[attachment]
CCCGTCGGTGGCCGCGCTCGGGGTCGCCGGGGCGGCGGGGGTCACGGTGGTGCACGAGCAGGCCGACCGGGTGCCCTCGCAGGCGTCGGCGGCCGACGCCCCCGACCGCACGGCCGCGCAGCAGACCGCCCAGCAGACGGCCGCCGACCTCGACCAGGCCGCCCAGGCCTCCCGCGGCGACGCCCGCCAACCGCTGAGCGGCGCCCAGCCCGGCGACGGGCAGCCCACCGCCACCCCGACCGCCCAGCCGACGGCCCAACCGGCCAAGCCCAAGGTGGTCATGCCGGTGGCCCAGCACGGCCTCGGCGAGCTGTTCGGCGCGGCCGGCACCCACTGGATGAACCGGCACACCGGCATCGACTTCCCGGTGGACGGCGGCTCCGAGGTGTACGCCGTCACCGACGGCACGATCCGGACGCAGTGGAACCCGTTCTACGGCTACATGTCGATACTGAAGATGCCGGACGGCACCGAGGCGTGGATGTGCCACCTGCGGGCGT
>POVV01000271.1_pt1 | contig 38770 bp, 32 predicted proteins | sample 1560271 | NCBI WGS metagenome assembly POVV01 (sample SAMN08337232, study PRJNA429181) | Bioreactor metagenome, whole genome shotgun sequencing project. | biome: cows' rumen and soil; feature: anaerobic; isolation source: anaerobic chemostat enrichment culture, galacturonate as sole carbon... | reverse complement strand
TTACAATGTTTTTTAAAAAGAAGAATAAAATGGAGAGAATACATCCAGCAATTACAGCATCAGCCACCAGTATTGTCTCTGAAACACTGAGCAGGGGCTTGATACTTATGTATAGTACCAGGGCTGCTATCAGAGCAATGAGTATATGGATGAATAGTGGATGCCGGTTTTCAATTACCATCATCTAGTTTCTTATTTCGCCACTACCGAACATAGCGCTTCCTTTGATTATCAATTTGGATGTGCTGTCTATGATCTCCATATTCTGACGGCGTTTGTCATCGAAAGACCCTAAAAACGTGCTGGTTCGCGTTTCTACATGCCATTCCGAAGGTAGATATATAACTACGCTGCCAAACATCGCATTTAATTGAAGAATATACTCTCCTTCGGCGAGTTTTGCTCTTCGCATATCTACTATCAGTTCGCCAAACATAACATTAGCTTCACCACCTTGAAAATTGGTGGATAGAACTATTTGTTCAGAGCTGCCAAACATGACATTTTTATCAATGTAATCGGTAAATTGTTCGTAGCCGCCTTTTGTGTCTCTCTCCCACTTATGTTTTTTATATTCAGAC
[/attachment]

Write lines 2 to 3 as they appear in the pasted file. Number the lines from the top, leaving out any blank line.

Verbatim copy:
>POVV01000271.1_pt1 | contig 38770 bp, 32 predicted proteins | sample 1560271 | NCBI WGS metagenome assembly POVV01 (sample SAMN08337232, study PRJNA429181) | Bioreactor metagenome, whole genome shotgun sequencing project. | biome: cows' rumen and soil; feature: anaerobic; isolation source: anaerobic chemostat enrichment culture, galacturonate as sole carbon... | reverse complement strand
TTACAATGTTTTTTAAAAAGAAGAATAAAATGGAGAGAATACATCCAGCAATTACAGCATCAGCCACCAGTATTGTCTCTGAAACACTGAGCAGGGGCTTGATACTTATGTATAGTACCAGGGCTGCTATCAGAGCAATGAGTATATGGATGAATAGTGGATGCCGGTTTTCAATTACCATCATCTAGTTTCTTATTTCGCCACTACCGAACATAGCGCTTCCTTTGATTATCAATTTGGATGTGCTGTCTATGATCTCCATATTCTGACGGCGTTTGTCATCGAAAGACCCTAAAAACGTGCTGGTTCGCGTTTCTACATGCCATTCCGAAGGTAGATATATAACTACGCTGCCAAACATCGCATTTAATTGAAGAATATACTCTCCTTCGGCGAGTTTTGCTCTTCGCATATCTACTATCAGTTCGCCAAACATAACATTAGCTTCACCACCTTGAAAATTGGTGGATAGAACTATTTGTTCAGAGCTGCCAAACATGACATTTTTATCAATGTAATCGGTAAATTGTTCGTAGCCGCCTTTTGTGTCTCTCTCCCACTTATGTTTTTTATATTCAGAC